Brownsville, Concord, Fearless Thoughts

Expectations

A former teacher of mine told me “To Whom Much Is Given Much Is Expected.”

When she said it I actually stopped and thought about all of the things I’ve been given – and it’s a lot.  The path I was placed on at a very early age leads to the life I lead now.  In a way the opportunities were laid in front of me like the yellow brick road leading to the Wizard of Oz.  It just makes sense that I ended up back at home (like nowhere else).

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Brownsville, Concord, Project Chic to Paulie

Home is Relative

This week with my upcoming book signing on Thursday I want to take some time to reflect on my time growing up in Brownsville and going to SPS in Concord.

Lately I’ve had mixed feelings about both since both places have been in the news recently and not in a good way.  It’s hard to reconcile the love of a place that other people feel so much pain in.  It makes me wonder if I’m just naive and I didn’t pay close enough attention to the truth or if it’s somehow apart of the community to shelter some people from the storms.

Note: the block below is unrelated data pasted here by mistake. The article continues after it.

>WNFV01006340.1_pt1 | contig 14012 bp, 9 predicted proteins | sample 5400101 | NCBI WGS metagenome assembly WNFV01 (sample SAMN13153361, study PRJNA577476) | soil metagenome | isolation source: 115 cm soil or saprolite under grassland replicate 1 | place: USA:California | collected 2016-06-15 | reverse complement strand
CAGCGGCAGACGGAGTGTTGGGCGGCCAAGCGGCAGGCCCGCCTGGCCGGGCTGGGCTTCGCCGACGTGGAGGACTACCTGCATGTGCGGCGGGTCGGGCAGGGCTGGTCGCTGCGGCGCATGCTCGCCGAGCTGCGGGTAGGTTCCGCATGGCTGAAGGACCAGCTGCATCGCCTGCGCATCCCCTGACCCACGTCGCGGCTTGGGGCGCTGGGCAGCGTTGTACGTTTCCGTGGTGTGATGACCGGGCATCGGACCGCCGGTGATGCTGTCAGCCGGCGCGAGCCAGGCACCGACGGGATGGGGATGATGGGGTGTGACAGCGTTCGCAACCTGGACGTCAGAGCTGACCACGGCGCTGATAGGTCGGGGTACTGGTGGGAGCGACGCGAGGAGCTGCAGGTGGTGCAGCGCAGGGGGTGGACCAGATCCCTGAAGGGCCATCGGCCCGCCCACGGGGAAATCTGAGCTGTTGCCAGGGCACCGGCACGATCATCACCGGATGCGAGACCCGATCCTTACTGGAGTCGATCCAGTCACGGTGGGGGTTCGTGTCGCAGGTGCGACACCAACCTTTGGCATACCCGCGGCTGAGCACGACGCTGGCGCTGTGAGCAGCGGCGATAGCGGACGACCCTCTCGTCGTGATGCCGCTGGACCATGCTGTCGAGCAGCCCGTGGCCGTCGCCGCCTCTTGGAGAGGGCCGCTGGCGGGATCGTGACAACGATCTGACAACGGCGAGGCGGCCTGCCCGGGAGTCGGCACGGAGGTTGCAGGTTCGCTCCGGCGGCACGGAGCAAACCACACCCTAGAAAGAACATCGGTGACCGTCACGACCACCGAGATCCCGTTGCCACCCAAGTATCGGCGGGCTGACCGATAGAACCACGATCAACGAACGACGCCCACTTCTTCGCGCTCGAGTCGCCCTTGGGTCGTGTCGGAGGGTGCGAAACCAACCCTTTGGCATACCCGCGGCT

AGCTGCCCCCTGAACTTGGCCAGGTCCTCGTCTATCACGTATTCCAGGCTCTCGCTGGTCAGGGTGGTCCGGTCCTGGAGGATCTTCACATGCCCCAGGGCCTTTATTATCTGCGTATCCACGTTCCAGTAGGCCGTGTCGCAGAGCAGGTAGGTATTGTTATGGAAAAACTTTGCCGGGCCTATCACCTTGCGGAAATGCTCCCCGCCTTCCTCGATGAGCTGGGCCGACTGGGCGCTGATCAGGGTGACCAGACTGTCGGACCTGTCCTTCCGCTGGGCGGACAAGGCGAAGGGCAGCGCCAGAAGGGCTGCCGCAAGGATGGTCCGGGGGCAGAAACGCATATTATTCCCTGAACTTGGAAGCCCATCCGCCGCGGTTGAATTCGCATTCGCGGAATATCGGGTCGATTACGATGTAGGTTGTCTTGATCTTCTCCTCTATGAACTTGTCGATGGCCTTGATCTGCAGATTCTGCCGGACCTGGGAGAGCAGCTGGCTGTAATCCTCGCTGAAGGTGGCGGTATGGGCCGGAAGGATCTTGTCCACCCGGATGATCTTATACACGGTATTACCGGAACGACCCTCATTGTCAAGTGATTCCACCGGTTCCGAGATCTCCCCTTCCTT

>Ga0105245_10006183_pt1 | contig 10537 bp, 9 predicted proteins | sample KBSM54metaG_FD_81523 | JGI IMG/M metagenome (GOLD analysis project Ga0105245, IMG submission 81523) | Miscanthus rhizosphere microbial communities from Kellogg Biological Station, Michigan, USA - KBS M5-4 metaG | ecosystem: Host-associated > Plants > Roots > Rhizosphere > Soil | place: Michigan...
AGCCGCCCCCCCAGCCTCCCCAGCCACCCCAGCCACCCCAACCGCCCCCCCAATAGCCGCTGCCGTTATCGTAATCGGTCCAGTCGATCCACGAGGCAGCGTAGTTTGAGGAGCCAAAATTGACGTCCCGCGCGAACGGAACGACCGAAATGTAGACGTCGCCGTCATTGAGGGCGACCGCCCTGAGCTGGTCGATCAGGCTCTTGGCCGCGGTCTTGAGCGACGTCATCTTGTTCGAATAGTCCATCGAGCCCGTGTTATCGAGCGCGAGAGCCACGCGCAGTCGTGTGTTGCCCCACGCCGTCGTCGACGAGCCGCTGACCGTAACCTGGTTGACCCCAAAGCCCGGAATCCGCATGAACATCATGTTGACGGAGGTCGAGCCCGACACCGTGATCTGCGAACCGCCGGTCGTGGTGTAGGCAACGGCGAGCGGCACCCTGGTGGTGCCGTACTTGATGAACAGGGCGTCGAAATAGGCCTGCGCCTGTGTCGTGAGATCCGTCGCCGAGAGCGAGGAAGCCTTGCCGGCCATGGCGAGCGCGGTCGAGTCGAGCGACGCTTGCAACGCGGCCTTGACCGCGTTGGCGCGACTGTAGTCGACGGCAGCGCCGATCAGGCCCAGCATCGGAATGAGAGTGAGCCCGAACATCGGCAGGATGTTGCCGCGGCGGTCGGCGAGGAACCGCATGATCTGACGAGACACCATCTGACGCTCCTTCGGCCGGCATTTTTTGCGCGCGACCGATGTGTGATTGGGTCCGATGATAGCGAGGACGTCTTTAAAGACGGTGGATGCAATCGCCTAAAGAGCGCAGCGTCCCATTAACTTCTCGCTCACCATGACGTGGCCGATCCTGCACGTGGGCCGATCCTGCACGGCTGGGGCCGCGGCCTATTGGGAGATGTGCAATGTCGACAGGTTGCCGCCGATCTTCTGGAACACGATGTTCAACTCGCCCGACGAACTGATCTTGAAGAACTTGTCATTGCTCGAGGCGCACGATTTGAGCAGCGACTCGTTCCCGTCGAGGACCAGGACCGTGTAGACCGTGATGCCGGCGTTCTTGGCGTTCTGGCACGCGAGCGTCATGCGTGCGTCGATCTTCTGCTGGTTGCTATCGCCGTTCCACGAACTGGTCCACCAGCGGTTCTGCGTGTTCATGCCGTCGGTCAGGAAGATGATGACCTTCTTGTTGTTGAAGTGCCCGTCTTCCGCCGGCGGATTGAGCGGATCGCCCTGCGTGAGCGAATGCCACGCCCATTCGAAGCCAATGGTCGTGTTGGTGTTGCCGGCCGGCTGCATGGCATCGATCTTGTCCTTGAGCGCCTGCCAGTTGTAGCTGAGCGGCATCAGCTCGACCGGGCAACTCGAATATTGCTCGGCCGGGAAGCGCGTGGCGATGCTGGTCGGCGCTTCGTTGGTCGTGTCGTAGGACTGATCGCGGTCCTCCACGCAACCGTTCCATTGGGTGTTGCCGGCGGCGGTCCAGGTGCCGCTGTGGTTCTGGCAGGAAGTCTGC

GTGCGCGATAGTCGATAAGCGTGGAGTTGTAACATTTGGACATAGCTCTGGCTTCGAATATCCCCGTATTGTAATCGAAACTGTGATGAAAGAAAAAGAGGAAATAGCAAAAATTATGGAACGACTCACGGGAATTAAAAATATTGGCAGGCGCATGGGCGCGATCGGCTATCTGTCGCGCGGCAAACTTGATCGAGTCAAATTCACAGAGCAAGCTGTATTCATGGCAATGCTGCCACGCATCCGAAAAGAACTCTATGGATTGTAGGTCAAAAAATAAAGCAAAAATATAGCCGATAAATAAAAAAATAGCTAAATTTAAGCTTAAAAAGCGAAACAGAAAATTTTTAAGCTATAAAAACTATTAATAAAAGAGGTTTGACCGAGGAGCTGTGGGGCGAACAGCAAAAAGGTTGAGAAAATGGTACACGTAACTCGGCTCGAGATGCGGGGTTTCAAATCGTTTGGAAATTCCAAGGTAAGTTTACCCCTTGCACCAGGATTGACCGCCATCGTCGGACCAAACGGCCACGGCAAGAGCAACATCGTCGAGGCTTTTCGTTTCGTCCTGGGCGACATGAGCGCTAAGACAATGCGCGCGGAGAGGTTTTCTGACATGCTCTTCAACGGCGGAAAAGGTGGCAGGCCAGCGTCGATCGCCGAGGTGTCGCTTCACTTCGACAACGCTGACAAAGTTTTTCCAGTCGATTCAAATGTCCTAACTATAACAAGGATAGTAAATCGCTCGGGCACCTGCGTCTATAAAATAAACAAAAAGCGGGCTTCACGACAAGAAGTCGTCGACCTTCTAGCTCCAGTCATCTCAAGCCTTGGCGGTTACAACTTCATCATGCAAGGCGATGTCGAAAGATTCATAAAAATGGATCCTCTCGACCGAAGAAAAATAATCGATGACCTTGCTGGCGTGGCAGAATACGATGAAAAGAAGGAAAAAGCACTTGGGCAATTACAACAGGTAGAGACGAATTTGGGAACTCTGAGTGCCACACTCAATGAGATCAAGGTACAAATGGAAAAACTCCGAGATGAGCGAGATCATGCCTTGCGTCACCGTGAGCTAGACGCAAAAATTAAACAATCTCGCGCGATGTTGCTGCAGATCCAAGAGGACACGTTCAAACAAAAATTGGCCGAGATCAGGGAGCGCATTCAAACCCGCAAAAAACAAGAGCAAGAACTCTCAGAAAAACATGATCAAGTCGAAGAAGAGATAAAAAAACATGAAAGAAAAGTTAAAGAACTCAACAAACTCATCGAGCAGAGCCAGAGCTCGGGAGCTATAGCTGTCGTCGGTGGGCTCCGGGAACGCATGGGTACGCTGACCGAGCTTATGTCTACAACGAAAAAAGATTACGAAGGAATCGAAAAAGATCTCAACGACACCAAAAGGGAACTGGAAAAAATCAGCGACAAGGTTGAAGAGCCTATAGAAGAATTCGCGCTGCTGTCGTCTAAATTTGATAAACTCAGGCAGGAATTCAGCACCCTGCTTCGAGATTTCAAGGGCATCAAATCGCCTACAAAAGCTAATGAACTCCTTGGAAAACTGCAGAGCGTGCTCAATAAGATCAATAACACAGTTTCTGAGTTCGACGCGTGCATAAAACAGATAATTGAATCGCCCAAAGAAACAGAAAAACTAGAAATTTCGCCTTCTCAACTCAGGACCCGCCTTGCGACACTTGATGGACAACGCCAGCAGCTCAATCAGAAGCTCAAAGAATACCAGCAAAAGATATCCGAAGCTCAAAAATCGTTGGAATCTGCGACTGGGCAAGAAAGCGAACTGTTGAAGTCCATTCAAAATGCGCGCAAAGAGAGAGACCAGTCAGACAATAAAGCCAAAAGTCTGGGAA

I know that I love Brownsville as my home and no one and nothing can replace it in my heart as the beginning of everything for me.  And I know that I love SPS because it is the beginning of everything new for me and that makes it a new kind of home for me.  But I do not just want to act like I’m oblivious to the wrongs that have been committed in both places and the people who have been hurt.

My wish is that everyone in the past present and future who lived in Brownsville and/or attended SPS could have good memories that far outweigh the bad.

Whenever I look out the window of my bedroom in Van Dyke or step onto the SPS campus I have a feeling of awe that I’m ok to come back and be apart of communities where I used to think I didn’t belong.

Someone once told me that when you go back to a city that you used to live in it can feel completely different.  I find this to be very true.

Brownsville, Concord

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Natasha was a young girl from the Van Dyke projects of Brooklyn, New York, desperately searching for a way to see a bit more of the world.  St. Paul’s School in Concord, New Hampshire gave her a chance to be more than what her circumstances would allow.  Twenty years later she reflects on her four years at the school and how the experience changed how she saw herself.

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